The Minsk City Executive Committee has granted an application for permission to stage an annual “Charnobylski Shlyakh” (Path of Chernobyl) demonstration in Minsk on April 26 to mark the 27th anniversary of the Chernobyl nuclear accident.
However, the city government told the organizers that they would have to hold a final rally in People’s Friendship Park in Bangalore Square on the outskirts of Minsk, not at Kurapaty, a Stalin-era massacre site just outside the Minsk Beltway, Alyaksey Yanukevich, chairperson of the Belarusian Popular Front, told BelaPAN.
In addition, the city government changed the time of the demonstration without even consulting the organizing committee, Mr. Yanukevich said. The organizers asked the city authorities to allow demonstrators to gather near the Kastrychnitski movie theater opposite the National Academy of Sciences at noon and march along Khmyalnitskaha Street, Yakub Kolas Street and Lahoyski Trakt Street to Kurapaty for a final rally that would begin at 3 p.m. However, the city government decided that the demonstrators should gather near the Kastrychnitski movie theater at 4 p.m. and march along Independence Square and Surhanava Street to People’s Friendship Park to hold a rally there between 5:30 p.m. and 6:30 p.m., Mr. Yanukevich said.
Officials told the organizing committee that a march to Kurapaty along the proposed route would be in violation of the Mass Events Law, which bans demonstrations within less than 200 meters from subway stations and public buildings, he said.
The organizing committee had applied separately for permission to hold a rally in People’s Friendship Park on April 26. The application was filed by Tatsyana Novikava, leader of an environmental group called Ecodom, in case the Chernobyl anniversary march was banned. The city government so far has provided no reply to her.
In recent years, all Charnobylski Shlyakh demonstrations have started near the National Academy of Sciences and ended with a flower-laying ceremony at the so-called Chernobyl chapel in the area of Bangalore Square. This year, the organizers of the march, namely, Mr. Yanukevich, Maryna Khomich, chairperson of Belarusian Christian Democracy’s youth wing, and Ilya Dabratvor, an activist of an opposition organization called Razam (Together), wanted to change the traditional route and march to Kurapaty. “The 1986 Chernobyl nuclear accident and the slaughter of Belarusians at Kurapaty in the 1930s and 1940s are two of our greatest national tragedies that should not be separated,” Mr. Yanukevich explained.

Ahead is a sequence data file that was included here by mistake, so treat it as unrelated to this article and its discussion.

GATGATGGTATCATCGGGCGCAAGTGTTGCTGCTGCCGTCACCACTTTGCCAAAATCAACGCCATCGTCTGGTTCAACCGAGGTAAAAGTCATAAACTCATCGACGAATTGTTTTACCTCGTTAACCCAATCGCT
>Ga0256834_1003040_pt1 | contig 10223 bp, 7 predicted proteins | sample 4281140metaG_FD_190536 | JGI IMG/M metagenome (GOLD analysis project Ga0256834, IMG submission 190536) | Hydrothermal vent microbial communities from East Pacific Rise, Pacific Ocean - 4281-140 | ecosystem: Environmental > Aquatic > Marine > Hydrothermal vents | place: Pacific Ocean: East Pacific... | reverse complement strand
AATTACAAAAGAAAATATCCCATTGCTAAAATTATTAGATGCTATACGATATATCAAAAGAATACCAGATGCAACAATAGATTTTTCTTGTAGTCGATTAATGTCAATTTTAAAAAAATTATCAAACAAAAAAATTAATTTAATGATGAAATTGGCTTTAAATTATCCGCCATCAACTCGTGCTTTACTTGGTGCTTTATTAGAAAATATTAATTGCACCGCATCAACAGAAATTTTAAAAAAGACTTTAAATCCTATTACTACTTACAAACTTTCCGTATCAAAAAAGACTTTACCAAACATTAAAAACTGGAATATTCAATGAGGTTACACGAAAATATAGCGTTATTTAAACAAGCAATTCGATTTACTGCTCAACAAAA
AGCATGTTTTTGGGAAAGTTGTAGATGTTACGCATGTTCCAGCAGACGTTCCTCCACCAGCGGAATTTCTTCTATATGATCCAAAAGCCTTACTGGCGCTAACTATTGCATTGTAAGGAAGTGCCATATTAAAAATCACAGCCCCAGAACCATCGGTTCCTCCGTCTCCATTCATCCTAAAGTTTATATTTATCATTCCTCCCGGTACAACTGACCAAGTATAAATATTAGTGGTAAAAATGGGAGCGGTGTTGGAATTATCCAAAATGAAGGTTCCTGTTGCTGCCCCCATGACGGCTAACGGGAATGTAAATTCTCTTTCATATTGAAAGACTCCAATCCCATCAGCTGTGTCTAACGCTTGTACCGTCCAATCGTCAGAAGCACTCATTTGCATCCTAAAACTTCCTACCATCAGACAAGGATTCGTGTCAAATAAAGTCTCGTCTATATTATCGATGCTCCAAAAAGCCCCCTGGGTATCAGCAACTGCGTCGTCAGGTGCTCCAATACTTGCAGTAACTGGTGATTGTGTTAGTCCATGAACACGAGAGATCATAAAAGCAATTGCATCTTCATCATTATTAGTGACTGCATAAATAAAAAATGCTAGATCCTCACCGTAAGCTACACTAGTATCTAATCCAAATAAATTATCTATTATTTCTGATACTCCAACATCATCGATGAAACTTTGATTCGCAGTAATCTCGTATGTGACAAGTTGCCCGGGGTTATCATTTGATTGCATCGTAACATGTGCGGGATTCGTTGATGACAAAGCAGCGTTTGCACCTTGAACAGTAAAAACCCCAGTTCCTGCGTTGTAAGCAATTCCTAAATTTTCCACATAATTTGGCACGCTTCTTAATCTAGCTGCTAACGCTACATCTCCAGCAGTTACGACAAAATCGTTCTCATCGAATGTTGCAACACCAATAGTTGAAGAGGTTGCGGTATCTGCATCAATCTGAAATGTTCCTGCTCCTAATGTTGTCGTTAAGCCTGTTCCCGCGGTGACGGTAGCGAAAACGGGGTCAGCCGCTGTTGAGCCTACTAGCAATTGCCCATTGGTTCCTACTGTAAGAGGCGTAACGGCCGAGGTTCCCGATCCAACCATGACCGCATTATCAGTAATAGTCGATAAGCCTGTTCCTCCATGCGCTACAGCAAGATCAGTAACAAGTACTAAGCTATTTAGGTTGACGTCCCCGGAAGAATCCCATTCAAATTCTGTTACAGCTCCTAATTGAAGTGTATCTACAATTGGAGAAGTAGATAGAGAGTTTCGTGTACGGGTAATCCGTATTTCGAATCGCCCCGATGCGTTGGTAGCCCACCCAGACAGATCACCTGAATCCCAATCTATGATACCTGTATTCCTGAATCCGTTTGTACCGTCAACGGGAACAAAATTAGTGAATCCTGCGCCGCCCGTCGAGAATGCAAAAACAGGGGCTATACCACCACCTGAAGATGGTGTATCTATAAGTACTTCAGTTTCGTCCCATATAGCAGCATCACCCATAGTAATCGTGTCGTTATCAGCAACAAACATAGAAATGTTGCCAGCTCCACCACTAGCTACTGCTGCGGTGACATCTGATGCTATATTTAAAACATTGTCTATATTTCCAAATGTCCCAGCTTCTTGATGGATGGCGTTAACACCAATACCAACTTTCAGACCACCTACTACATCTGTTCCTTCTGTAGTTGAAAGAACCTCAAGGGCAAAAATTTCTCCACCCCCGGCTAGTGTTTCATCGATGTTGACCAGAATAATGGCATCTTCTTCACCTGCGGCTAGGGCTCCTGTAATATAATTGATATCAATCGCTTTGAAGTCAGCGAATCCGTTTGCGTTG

The Charnobylski Shlyakh demonstration has been staged by opposition forces in Minsk every year since 1988. A crowd of up to 50,000 took part in the demonstration on the 10th anniversary of the 1986 Chernobyl accident, with participants overturning cars and clashing with riot police. Dozens were injured and more than 200 were arrested. About 10,000 people took part in the demonstration on the 20th anniversary in 2006. In 2011, the Minsk city government banned a march along Surhanava Street and therefore the demonstration was limited to a rally near Bangalore Square with some 500 people in attendance. Last year’s Charnobylski Shlyakh demonstration drew up to 800 people. At least 10 people were arrested during or following the event, which had been sanctioned by the Minsk City Executive Committee. Six of them, including two journalists, were subsequently sentenced to jail terms.